Our Storyat least to this point...[/vc_column_text][vc_separator type=”space”][/vc_column][/vc_row][vc_row][vc_column width=”1/3″][vc_single_image image=”7890″ img_size=”full” img_link_large=”yes”][vc_column_text]Tiffany DeEtte & Timothy Allan Shafto at their New Directions show at The Gallery at Hualalai in December 2013.[/vc_column_text][/vc_column][vc_column width=”1/3″][vc_column_text]We first visited the Hawaiian Islands on our honeymoon in 2001 and were instantly enchanted with its incredible beauty. Three years later, we found ourselves drawn back to make Hawaii our permanent home. With Timothy’s years in stone, metal, and glass fabrication, and my years as an interior designer, we found a way to combine our talents and create together beautiful heirlooms from Hawaii. We’ve worked collaboratively and individually and produce a wide range of works from platters to vessels, calabashes, and sculptures.
But it all started with jewelry boxes and none of it would have happened without the inspiration we received from koa. Hawaiian koa wood, a species endemic to the Hawaiian Islands, has been the central focus of our work. The koa we use is reclaimed from dead, fallen, and dying trees—many of which have been lying on the ground for decades. (We made a memorable trip to a mill site high on the slopes of Mauna Kea and you can read about it here.)
Its funny how an affirmation or two keeps you going – like the awards we received at our first two shows. We knew we were on the right path – one that has meaning and purpose. Oh, and DeEtte & Allan are our middle names in case you were wondering. Tim and Tiffany and just a smidge too cute for an art business.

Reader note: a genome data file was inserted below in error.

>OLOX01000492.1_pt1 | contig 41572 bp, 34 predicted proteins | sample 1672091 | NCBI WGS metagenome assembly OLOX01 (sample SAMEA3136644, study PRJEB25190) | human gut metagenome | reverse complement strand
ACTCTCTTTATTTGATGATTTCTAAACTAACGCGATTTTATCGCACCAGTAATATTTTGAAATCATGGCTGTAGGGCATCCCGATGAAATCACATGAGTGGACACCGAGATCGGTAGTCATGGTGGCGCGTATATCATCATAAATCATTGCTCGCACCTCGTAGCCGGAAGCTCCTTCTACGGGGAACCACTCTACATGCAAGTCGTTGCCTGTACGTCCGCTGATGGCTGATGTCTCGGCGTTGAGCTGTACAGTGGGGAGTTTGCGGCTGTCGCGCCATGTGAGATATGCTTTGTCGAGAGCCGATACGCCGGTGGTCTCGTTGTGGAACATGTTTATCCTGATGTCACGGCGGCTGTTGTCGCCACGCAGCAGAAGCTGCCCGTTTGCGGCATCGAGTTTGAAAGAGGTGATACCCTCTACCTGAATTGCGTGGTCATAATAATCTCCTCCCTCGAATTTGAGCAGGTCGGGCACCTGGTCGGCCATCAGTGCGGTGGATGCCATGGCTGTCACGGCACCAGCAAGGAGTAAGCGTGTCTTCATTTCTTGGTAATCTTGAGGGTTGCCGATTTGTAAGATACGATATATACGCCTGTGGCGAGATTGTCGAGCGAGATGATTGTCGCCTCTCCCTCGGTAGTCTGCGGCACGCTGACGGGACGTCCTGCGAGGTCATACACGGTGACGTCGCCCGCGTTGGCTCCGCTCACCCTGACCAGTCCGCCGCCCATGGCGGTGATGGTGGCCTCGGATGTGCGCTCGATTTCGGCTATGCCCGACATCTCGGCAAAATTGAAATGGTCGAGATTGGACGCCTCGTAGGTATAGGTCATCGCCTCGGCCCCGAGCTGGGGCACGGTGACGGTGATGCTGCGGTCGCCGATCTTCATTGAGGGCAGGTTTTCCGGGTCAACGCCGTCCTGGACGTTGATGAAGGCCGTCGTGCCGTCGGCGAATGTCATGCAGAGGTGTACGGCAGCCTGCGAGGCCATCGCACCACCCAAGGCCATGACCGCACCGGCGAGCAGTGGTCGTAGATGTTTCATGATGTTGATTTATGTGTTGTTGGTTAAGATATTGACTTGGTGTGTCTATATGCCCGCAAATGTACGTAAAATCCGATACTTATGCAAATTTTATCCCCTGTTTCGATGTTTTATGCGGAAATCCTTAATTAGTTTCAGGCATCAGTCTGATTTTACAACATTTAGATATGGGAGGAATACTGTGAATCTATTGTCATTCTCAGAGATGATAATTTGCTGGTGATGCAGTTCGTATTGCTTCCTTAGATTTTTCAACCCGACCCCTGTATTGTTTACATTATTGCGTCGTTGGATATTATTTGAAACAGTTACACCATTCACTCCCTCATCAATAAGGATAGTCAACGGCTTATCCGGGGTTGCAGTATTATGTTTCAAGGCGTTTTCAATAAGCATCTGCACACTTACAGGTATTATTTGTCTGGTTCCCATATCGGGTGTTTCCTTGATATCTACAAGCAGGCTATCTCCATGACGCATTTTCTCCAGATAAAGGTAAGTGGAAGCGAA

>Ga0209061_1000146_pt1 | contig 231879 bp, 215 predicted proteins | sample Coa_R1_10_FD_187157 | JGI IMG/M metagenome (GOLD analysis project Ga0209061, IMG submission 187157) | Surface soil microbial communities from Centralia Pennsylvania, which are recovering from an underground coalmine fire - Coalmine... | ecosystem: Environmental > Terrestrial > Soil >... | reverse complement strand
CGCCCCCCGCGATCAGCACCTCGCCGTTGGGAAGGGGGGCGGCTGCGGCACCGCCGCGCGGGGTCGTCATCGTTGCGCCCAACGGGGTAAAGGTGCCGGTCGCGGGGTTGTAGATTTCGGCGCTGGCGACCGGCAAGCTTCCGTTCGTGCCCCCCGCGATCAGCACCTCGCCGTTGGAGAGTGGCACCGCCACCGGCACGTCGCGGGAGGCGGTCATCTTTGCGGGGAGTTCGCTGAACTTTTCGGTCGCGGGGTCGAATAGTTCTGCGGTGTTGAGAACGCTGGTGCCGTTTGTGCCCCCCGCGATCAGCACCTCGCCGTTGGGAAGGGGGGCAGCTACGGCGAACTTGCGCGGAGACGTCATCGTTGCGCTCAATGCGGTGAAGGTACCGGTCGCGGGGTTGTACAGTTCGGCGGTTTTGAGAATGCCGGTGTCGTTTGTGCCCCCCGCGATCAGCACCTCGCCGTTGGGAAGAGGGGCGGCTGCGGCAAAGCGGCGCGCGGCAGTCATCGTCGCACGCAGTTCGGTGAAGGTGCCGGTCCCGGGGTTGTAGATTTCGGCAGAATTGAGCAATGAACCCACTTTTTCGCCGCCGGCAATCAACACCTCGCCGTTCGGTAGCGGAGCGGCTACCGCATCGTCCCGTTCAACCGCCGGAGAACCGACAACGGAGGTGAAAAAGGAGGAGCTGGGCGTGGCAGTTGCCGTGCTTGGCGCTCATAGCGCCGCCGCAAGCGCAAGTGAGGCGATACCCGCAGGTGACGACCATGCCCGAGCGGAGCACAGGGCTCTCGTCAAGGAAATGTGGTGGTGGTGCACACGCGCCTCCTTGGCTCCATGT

Many things have changed for Tim and me since we began woodworking together in 2006. We moved to the Big Island from Kauai after our first koa experience. We were, and still are, completely enchanted by the grandeur of this Island and the beauty of seeing koa trees growing. Tim became captivated by woodturning and was blessed to be given his first lessons from master woodturner, Dan DeLuz. He then spent six months apprenticing master woodturner, Elmer Adams, who was best known for his enormous wooden Mediterranean vases. Now Tim’s an award-winning woodturner in his own right.[/vc_column_text][/vc_column][vc_column width=”1/3″][vc_column_text]As we were taken in by this incredible community of woodworkers, I became more aware of the creative processes these wood artists developed in order to create their spectacular work—and I was captivated. In 2009, I co-authored, produced, and published the coffee table book, Contemporary Hawaii Woodworkers; the Wood, the Art, the Aloha. The book received a couple of national awards for best design and best art book, and even an honorable mention for best design from our local book publishers association. It never would have happened without my incredible co-author and editor, Lynda McDaniel.
Driven to make a difference, I’m a past president of the Hawaii Wood Guild & Hawaii Craftsmen, and a former director for the national Craft Organization Development Association. I’ve served as the project manager for Volcano Art Center’s Hawaii Island Network of Artists project and as the administrator for Hawaii Collaboration–an amazing event bringing artists together to create. For 2013, I was partner in The Gallery at Hualalai–representing some incredibly talented local artists and meeting some incredible people.
The experience led to Tim creating these wonderful abstract paintings and to me developing a second coffee table book and my own art agency. It’s an amazing journey and we are grateful to be walking this creative path together—supporting one another—and loving every minute of it.[/vc_column_text][/vc_column][/vc_row][vc_row][vc_column][vc_separator][vc_column_text]